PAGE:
February 24 Reading Notes

Chapter 6 of Ethical Insights discusses act and rule utilitarianism. In this chapter, we learn about the two most important utilitarian thinkers Jeremy Bentham and John Stuart Mill. The principal theory behind utilitarianism is that an action is morally bad if it harms someone whereas it is morally good if it helps or benefits someone. Utilitarianism is a consequentialist theory which means it is a theory that claims that good and evil are related to consequences or results.

Jeremy Bentham illustrates the theory of act utilitarianism and believes that people are governed by two masters, pain and pleasure. He asserts that pain and pleasure or happiness and unhappiness are the only concepts that can give meaning to moral good and bad. Actions are good and bad according to the tendency they have to augment or diminish the pleasure or happiness of the parties whose interests are in question. He also focuses on individual actions. An action is good if it produces more happiness or pleasure than unhappiness or pain for everyone affected by it. All that matters is the amount of pleasure and pain produced by the action. The essential elements for Bentham are the focus on specific actions and the contrasting quantities of pleasure and pain to those affected.

Bentham also claimed that people ought to maximize pleasure, happiness, and benefit and minimize pain, unhappiness, and harm for as many morally significant beings as possible. A complete utilitarian analysis would have to look beyond the obvious harms or benefits. There are seven aspects of an evaluation that Bentham follows; intensity, duration, certainty, propinquity, fecundity, purity, and extent. This is often referred to as the utilitarian calculus or the hedonistic calculus.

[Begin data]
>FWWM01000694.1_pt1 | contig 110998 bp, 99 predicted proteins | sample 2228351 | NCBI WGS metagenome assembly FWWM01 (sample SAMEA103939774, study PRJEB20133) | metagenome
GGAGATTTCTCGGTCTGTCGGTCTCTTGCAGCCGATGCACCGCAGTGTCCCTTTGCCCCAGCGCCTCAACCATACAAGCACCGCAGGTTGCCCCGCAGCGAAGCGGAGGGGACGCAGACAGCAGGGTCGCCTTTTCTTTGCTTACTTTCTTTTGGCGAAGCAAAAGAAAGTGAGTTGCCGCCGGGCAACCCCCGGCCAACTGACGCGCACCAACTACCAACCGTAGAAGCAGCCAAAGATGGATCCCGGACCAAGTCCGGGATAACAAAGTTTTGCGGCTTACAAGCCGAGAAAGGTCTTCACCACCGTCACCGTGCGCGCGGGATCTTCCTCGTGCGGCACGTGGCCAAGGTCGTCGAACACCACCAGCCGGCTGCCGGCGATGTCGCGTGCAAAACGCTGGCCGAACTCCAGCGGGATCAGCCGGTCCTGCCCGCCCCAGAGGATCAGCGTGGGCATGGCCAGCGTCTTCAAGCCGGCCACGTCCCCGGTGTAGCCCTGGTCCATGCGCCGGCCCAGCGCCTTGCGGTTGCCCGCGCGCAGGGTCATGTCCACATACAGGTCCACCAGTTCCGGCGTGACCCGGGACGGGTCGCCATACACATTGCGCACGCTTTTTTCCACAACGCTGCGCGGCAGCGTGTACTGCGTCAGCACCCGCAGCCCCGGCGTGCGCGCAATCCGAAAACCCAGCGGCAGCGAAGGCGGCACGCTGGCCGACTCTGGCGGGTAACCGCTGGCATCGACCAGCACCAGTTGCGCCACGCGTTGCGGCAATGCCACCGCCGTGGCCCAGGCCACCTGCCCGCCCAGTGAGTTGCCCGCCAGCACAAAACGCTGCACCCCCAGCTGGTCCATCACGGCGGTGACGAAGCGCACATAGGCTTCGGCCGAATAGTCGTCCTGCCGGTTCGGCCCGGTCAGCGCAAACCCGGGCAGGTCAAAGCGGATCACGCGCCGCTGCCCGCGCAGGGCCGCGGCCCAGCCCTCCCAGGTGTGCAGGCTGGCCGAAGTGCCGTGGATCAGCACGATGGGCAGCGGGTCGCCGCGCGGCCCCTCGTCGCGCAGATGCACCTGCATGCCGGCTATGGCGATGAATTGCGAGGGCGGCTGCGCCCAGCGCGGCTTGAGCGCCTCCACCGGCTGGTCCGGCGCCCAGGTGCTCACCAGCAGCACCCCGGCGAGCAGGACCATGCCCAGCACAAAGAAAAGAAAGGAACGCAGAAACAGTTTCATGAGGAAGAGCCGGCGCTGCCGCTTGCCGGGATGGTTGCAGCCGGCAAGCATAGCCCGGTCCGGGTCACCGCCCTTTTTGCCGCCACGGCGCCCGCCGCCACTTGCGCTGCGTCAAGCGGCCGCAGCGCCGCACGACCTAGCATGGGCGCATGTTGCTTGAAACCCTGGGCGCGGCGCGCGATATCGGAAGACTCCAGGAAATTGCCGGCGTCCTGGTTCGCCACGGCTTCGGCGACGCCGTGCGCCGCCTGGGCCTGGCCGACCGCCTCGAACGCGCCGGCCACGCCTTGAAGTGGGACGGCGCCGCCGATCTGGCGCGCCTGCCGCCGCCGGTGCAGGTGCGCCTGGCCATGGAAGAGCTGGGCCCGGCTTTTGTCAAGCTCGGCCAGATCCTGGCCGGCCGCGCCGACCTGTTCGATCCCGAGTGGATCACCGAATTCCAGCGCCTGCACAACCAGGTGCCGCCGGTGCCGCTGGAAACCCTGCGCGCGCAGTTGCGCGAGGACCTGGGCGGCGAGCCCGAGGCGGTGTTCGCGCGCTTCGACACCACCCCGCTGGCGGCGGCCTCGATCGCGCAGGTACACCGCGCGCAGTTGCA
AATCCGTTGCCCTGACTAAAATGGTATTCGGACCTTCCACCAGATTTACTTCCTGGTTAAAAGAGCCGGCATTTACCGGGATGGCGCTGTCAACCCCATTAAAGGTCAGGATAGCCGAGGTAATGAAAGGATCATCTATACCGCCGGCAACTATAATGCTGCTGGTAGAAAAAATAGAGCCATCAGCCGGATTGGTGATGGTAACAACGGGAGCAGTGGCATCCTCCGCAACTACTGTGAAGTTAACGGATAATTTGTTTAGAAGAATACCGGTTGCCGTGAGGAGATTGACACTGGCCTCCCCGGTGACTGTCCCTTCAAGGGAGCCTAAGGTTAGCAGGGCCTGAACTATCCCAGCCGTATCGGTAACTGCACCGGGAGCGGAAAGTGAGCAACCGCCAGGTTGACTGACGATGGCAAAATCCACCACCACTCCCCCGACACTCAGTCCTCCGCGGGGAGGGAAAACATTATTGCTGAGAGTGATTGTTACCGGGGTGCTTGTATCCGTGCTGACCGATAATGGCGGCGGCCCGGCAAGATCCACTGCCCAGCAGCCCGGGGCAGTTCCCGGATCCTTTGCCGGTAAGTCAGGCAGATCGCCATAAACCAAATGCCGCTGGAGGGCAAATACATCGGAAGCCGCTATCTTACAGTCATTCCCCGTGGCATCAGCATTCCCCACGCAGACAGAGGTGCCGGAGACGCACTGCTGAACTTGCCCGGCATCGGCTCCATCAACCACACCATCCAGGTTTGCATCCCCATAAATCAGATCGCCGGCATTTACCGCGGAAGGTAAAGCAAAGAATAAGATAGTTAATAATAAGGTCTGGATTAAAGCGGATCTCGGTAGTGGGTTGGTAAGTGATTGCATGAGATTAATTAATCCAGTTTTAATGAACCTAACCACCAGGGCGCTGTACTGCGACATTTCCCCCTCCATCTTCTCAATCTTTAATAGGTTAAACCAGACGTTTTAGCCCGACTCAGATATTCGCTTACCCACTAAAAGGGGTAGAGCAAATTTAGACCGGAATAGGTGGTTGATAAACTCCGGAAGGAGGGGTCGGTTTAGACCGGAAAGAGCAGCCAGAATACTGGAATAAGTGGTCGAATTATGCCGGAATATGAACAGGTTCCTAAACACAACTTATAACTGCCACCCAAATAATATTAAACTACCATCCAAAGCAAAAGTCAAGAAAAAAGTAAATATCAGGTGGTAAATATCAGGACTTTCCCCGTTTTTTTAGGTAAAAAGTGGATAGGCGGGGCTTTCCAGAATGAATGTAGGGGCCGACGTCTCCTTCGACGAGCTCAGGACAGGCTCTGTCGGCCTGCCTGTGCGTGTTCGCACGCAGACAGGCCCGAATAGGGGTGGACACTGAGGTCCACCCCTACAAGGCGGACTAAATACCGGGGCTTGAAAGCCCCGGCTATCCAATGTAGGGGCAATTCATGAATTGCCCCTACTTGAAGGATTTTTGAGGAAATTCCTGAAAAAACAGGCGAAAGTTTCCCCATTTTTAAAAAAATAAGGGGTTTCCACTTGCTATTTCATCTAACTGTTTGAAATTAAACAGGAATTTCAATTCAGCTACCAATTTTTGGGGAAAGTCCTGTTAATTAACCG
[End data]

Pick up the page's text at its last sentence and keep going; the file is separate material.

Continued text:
There are four basic ethical themes that act utilitarianism fills in on. The four themes, or questions, are; What kind of moral guidelines makes something good or bad: subjective, relative, or objective ones? What makes something good or evil; is it the consequences that are produced or the reasoning that led up to it? Should we faithfully follow general rules of behavior, or should we separately evaluate each action and belief? Should the group, community, or majority of persons be the focus of ethics or should the focus be on the individual?

There are some issues with act utilitarianism. There is a difficulty with with identifying every consequence of an action. It is difficult to weigh pleasures and pains, unhappiness and happiness, or harms and benefits when they are different kinds of things. Act utilitarianism produces a different variety of results that are contrary to many people's moral intuitions.

Mill's formulation of the utilitarian ethical standard is that actions are good in proportion to which they tend to promote happiness and bad as they tend to produce unhappiness. Mill argues that all action is undertaken for the sake of some end. For him, the source of moral goodness is not connected with what people ought to desire but simply to what they do desire. He thinks we can use human preferences to distinguish the quality of pleasures. In summary, Mill's view is that actions are good in proportion to the extent to which they tend to produce more happiness than unhappiness for the persons affected.

Rule utilitarianism is the last thing mentioned in the book. The idea behind rule utilitarianism is that it is good for persons to act from those moral rules, the general following of which would promote the greatest net benefit for the morally significant beings affected; it is bad for persons to act from rules, the general following of which would promote the greatest net harm for the morally significant beings affected. Rule utilitarians claim that we have to identify a rule to guide any morally significant action and they have to follow legitimate moral rules without exceptions or they would become act utilitarians.

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